Lessons In Leadership is an ongoing series in which K-12 principals and superintendents share their best practices and challenges overcome. For more installments, click here.
Less than a year into becoming superintendent of the 92,000-student Denver Public Schools, Susana Cordova has already faced a number of significant challenges — the most prominent among them being a three-day teacher strike.
Having been a student and parent in the district in addition to building her career as an educator there, Cordova credits that experience with helping her navigate the ins and outs of her leadership role.
"Particularly as a first-generation college graduate in my family, there is no way I would be in this position if it were not for the opportunities I've had in our district," Cordova told Education Dive. "And I don't think I'm particularly exceptional. I think I had very good opportunities that unfortunately not enough of our kids get, and I am incredibly motivated to change that."
Over the course of our conversation, Cordova shared her lessons learned from the strike, juggling the need to innovate with accountability, and the urgency to build out a strong leadership pipeline.
Editor's Note: This interview has been edited for brevity and clarity.
EDUCATION DIVE: In the past, you've cited the importance of improving community engagement with the district. What are some of the ways larger districts like Denver can do that?
SUSANA CORDOVA: Denver is really uniquely positioned — like big city, small town.
We have built out a schedule for community engagement that goes deep into a region every three weeks throughout the course of the year. It gives me an opportunity to see multiple schools in the same region, to attend parent meetings, to have check-ins with school leaders … and ultimately to get a picture and a sense of what are the things that are going really well, what are the places we need to lean in on, and more opportunities to interact with folks.
That's one of the ways we're working on doing that. The other thing that it's really important to do is to take a listening stance as much as possible and to create space for communities to truly come to the table around school improvements that they are deeply invested in.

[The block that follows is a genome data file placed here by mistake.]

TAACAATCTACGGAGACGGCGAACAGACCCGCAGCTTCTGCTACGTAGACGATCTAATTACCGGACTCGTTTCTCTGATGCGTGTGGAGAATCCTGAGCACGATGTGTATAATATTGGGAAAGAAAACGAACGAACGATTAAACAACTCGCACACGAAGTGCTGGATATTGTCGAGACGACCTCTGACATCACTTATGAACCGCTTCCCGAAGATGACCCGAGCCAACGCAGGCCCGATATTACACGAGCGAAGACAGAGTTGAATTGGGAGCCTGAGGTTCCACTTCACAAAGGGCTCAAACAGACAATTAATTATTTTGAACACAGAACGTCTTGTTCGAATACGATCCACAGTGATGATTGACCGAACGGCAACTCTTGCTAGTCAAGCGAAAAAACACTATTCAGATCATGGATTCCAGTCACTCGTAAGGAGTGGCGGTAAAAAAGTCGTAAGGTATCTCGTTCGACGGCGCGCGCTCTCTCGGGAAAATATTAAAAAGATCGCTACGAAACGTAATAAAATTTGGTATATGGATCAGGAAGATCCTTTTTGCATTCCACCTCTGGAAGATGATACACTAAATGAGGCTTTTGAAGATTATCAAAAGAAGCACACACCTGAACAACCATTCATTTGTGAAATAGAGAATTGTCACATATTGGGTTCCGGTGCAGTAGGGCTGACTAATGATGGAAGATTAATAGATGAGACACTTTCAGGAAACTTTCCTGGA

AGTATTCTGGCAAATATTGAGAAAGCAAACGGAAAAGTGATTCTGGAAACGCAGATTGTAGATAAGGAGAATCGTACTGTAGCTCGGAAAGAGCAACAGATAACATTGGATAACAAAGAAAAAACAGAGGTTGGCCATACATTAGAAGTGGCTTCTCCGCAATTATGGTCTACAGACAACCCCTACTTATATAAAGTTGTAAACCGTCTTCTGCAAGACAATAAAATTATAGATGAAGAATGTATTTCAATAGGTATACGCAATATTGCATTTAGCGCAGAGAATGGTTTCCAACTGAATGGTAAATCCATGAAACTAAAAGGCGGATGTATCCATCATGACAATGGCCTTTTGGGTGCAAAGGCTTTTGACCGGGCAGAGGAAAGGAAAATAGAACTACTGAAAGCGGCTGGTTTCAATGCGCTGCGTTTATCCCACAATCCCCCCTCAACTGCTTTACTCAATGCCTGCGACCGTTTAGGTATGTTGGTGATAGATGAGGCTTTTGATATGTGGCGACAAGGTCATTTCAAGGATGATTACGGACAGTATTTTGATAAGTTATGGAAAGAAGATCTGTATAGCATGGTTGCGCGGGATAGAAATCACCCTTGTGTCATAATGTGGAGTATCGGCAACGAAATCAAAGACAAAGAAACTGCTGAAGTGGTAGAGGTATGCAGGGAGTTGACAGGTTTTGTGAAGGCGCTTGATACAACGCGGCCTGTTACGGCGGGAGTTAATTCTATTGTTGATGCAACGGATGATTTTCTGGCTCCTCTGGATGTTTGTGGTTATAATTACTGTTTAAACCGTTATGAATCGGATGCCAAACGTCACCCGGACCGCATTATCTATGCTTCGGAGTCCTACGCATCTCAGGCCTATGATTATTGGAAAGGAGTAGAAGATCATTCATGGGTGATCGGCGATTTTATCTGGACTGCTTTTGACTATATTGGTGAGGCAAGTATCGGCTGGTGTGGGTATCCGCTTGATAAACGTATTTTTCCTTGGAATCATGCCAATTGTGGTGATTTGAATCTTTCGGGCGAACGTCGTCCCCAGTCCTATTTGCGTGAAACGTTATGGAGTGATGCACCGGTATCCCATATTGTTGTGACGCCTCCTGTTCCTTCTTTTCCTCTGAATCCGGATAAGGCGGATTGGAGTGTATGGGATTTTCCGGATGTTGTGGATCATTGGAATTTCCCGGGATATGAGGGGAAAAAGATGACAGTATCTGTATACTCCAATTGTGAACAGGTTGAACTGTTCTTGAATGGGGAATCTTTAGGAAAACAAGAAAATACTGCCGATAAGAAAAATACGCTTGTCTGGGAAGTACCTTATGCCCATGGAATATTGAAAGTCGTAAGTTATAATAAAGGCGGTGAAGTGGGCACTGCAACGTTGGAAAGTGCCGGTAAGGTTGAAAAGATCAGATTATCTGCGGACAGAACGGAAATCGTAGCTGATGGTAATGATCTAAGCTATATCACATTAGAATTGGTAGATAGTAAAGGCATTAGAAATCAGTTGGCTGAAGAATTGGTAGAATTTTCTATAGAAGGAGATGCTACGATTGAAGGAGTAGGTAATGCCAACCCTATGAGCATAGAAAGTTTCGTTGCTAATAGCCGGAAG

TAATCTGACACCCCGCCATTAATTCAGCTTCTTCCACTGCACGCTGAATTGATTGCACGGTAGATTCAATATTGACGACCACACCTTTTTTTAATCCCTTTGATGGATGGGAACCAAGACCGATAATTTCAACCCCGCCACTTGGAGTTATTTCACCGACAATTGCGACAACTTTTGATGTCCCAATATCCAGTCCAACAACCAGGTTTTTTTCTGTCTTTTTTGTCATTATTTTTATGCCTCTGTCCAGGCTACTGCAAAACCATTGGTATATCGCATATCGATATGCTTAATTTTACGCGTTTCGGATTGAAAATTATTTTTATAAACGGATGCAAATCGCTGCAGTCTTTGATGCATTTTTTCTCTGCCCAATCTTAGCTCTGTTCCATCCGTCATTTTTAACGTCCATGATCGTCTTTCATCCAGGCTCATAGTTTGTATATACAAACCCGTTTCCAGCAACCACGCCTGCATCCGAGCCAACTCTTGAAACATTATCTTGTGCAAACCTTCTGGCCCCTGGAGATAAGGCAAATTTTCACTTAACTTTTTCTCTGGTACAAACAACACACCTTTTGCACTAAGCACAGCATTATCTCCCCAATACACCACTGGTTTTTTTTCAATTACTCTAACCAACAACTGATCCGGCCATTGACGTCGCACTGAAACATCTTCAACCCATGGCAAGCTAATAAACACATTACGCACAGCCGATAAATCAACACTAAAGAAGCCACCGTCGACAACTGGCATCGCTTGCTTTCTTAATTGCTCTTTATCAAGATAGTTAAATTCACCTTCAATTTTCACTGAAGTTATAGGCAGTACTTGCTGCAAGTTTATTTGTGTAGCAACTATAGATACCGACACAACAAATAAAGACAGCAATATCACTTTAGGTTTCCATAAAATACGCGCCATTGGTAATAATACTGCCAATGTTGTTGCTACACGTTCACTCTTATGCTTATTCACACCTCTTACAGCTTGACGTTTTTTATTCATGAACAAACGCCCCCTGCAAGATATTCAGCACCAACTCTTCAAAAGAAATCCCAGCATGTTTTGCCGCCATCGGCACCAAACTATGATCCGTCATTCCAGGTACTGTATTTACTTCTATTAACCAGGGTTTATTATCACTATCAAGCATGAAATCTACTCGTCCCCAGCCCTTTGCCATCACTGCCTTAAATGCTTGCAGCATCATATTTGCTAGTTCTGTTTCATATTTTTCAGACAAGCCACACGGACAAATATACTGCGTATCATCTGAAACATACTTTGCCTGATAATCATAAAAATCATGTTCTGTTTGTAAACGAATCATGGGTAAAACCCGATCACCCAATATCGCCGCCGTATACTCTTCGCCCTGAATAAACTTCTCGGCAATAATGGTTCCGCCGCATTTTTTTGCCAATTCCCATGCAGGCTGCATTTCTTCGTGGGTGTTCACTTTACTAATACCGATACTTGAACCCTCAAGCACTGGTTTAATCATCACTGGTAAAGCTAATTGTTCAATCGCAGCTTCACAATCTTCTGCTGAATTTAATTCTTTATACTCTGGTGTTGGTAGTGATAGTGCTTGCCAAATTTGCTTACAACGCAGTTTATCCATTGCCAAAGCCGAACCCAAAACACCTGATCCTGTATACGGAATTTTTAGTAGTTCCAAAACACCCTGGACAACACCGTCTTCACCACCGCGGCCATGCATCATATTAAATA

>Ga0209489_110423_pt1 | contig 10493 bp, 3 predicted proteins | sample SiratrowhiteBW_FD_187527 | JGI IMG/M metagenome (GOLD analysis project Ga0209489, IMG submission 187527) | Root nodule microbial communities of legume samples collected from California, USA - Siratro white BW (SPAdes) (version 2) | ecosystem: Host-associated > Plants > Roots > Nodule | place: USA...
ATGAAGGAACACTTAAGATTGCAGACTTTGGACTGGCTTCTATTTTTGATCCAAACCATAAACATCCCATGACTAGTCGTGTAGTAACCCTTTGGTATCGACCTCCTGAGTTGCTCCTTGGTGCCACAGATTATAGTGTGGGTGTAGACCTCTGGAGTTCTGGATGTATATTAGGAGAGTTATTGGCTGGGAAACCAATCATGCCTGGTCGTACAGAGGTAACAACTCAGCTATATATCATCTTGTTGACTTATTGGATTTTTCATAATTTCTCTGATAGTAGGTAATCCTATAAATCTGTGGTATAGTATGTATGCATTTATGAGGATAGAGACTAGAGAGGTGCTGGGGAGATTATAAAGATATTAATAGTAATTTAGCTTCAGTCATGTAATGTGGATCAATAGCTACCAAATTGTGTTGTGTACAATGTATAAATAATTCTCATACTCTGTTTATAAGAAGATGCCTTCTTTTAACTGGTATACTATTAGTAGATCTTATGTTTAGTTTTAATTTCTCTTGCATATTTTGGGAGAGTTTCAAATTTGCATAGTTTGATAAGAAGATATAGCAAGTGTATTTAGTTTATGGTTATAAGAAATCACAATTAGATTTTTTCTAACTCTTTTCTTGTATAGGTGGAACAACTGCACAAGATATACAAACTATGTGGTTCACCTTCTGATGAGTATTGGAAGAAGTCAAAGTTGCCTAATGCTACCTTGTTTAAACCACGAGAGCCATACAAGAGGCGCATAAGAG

We have some expertise, but the folks who live in a neighborhood know the neighborhood a lot better than I will know it. I live in Denver, and I know my neighborhood really well, but I don't know every neighborhood really well. I think it's really incumbent upon our community to be able to voice their thoughts, concerns and considerations when it comes to the schools in their neighborhood.
One of the challenges you faced early on as superintendent was a teacher strike. What advice would you give superintendents facing a similar scenario, and what lessons did you learn from the experience?
CORDOVA: This is really influenced by my long tenure in the district. I have huge respect for our teachers. All of my closest friends are teachers in Denver Public Schools. I'm starting my 30th year in DPS, and you can't be 30 years in a place without having deep, meaningful relationships across the system. So I never took it personally.
Certainly one of the big problems that we have in Colorado is we don't fund our schools well enough. At the negotiating table, I said multiple times, "Good people can share similar goals and have very different ideas about how to get there. And that's OK.”
Part of the work of negotiating is to trade ideas, to listen, and to get to consensus about the pathway forward. My advice would be stay positive, stay focused and listen as much as you advocate, because ultimately every negotiation ends with a deal. Even when there's a strike, it ends with a deal.
A recent report about former staffers from the district’s Imaginarium office suggested bureaucracy and focus on test scores stifled innovation work. What kind of pressure do you face to help schools balance the need to innovate with accountability burdens coming from the state and federal levels?
CORDOVA: I'm very proud of the innovative work that we've been able to do, both with support like the Imaginarium provided as well as with innovations that were happening in lots of different departments and schools. It is really important that we're always looking at how do we both scale the most effective practices as well as create space for new learning to happen.